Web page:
Out of his poverty (what are we really thankful for?)

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Out of his poverty

"As he looked up, Jesus saw the rich putting their gifts into the temple treasury. He also saw a poor widow put in two very small copper coins. 3"I tell you the truth," he said, "this poor widow has put in more than all the others. 4All these people gave their gifts out of their wealth; but she out of her poverty put in all she had to live on.” (Luke 21)

Every year, the majority of our small groups spend hundreds of dollars planning, cooking, and consuming elaborate Thanksgiving meals as an act of celebration. These meals are complete with an abundance of turkey, side dishes, and desserts, not unlike the meals students will eat a few days later at home. While these events are an act of love and generosity, this year, we decided to do something different.

Our leaders decided to host a “special” activity, telling our small group members that there would be a surprise but nothing more. As they came in through the door, students were given different tickets, each with a number on them- 1, 2, or 3- which they were to keep a secret. Before dinner was served, students were finally told what those numbers meant. 

The ones- all 9 of them, would be seated at the beautifully arrayed middle table, covered with tablecloth and adorned with tableware and wine glasses. The twos- about 20 of them in all, were to sit at lined tables in the back of the room- tables which weren’t covered with anything. The threes- around 40 of them, were to sit on the floor.

Then, the food came out. The first group was given a meal of garlic roasted chicken, pot roast stew, feta crusted salmon, garlic mashed potatoes, green beans, salad, and fruit tarts. The second group was given bags of bread and a container of peanut butter and jelly, to make their own sandwiches. The last group was given large bowls of rice to eat. All of these meals and the percentages of people who received them were to help simulate the disparities of wealth and food distribution in our world.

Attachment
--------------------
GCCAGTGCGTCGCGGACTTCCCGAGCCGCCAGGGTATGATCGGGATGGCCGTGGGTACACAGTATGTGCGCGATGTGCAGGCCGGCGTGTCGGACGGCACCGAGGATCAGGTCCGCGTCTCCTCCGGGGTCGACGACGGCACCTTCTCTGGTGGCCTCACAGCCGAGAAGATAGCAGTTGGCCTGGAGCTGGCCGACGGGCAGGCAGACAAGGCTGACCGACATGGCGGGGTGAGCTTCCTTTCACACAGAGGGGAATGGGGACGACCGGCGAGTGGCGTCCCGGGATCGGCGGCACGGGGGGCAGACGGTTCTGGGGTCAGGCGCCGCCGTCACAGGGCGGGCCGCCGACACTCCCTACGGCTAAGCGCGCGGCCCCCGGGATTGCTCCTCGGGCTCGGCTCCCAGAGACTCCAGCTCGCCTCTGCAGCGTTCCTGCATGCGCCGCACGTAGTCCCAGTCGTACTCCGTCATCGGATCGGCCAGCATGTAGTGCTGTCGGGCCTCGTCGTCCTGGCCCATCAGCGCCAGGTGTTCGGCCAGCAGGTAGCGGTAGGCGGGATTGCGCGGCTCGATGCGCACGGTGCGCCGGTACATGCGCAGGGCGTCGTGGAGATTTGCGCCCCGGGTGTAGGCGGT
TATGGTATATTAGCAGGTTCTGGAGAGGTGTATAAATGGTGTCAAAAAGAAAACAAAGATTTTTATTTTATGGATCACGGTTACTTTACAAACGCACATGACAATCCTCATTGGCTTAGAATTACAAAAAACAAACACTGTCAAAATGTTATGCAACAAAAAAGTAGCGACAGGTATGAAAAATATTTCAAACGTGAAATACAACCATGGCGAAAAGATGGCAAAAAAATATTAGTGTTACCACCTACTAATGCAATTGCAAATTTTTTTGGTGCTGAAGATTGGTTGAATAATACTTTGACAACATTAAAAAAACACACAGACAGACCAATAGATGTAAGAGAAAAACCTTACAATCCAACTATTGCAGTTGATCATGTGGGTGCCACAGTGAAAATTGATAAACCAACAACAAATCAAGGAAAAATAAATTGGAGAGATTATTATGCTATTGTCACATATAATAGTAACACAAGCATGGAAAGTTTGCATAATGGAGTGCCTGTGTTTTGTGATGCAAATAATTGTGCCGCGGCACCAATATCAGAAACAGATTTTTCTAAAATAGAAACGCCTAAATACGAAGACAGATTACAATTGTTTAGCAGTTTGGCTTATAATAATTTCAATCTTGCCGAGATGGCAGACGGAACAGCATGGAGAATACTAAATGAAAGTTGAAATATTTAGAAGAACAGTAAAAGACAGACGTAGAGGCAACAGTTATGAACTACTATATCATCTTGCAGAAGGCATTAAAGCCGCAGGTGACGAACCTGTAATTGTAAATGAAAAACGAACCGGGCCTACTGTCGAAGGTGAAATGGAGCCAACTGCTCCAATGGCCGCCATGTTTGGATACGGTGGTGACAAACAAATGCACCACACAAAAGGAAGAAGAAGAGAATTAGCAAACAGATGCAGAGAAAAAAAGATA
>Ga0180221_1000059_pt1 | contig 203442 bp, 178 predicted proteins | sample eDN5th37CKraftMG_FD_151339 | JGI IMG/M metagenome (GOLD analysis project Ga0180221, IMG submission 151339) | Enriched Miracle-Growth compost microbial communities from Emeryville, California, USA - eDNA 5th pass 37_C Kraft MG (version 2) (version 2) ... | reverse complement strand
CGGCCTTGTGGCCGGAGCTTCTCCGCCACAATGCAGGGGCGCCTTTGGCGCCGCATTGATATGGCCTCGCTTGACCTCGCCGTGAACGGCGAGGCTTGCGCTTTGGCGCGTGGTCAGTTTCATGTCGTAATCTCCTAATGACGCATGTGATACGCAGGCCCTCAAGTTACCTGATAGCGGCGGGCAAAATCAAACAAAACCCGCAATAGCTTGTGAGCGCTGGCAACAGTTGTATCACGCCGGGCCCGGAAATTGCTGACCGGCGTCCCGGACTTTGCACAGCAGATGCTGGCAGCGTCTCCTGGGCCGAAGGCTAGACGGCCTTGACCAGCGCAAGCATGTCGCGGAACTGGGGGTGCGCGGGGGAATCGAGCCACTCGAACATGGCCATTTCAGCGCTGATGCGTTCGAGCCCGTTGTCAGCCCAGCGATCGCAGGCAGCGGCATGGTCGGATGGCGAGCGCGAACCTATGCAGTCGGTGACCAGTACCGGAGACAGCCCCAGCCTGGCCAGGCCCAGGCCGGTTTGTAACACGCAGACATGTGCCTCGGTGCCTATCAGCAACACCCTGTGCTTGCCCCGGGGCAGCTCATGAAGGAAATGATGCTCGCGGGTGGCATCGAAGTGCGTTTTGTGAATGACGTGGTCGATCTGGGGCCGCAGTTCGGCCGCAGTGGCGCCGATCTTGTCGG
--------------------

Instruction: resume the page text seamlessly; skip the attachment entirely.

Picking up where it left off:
In the midst of rumblings, laughter, angry looks, confusion, and the expected emotional tension proceeding this announcement,  the completely unexpected happened.

Mike came in.

Mike, local homeless man in Berkeley, is a friend of InterVarsity. He often sits outside of the Durant Food Court with his boom box, and many InterVarsity students have come to know and talk to him over time. Some of our students, excited about the possibility of a free Thanksgiving feast for him, decided to bring Mike to our event. Unaware of the different “tiers” and the broader purpose of the event, these students had no idea what Mike would be stepping in to.

Mike, drawing a three, came in to the room. Looking around, confused, he took a seat along with the students who brought him, congregating around a bowl of rice and a few paper bowls and plastic spoons.

He sat down on the floor.
               The tension in the room rose.

Immediately following, several students came over to me, pointing out what the majority of the room had already noticed. What were we to do?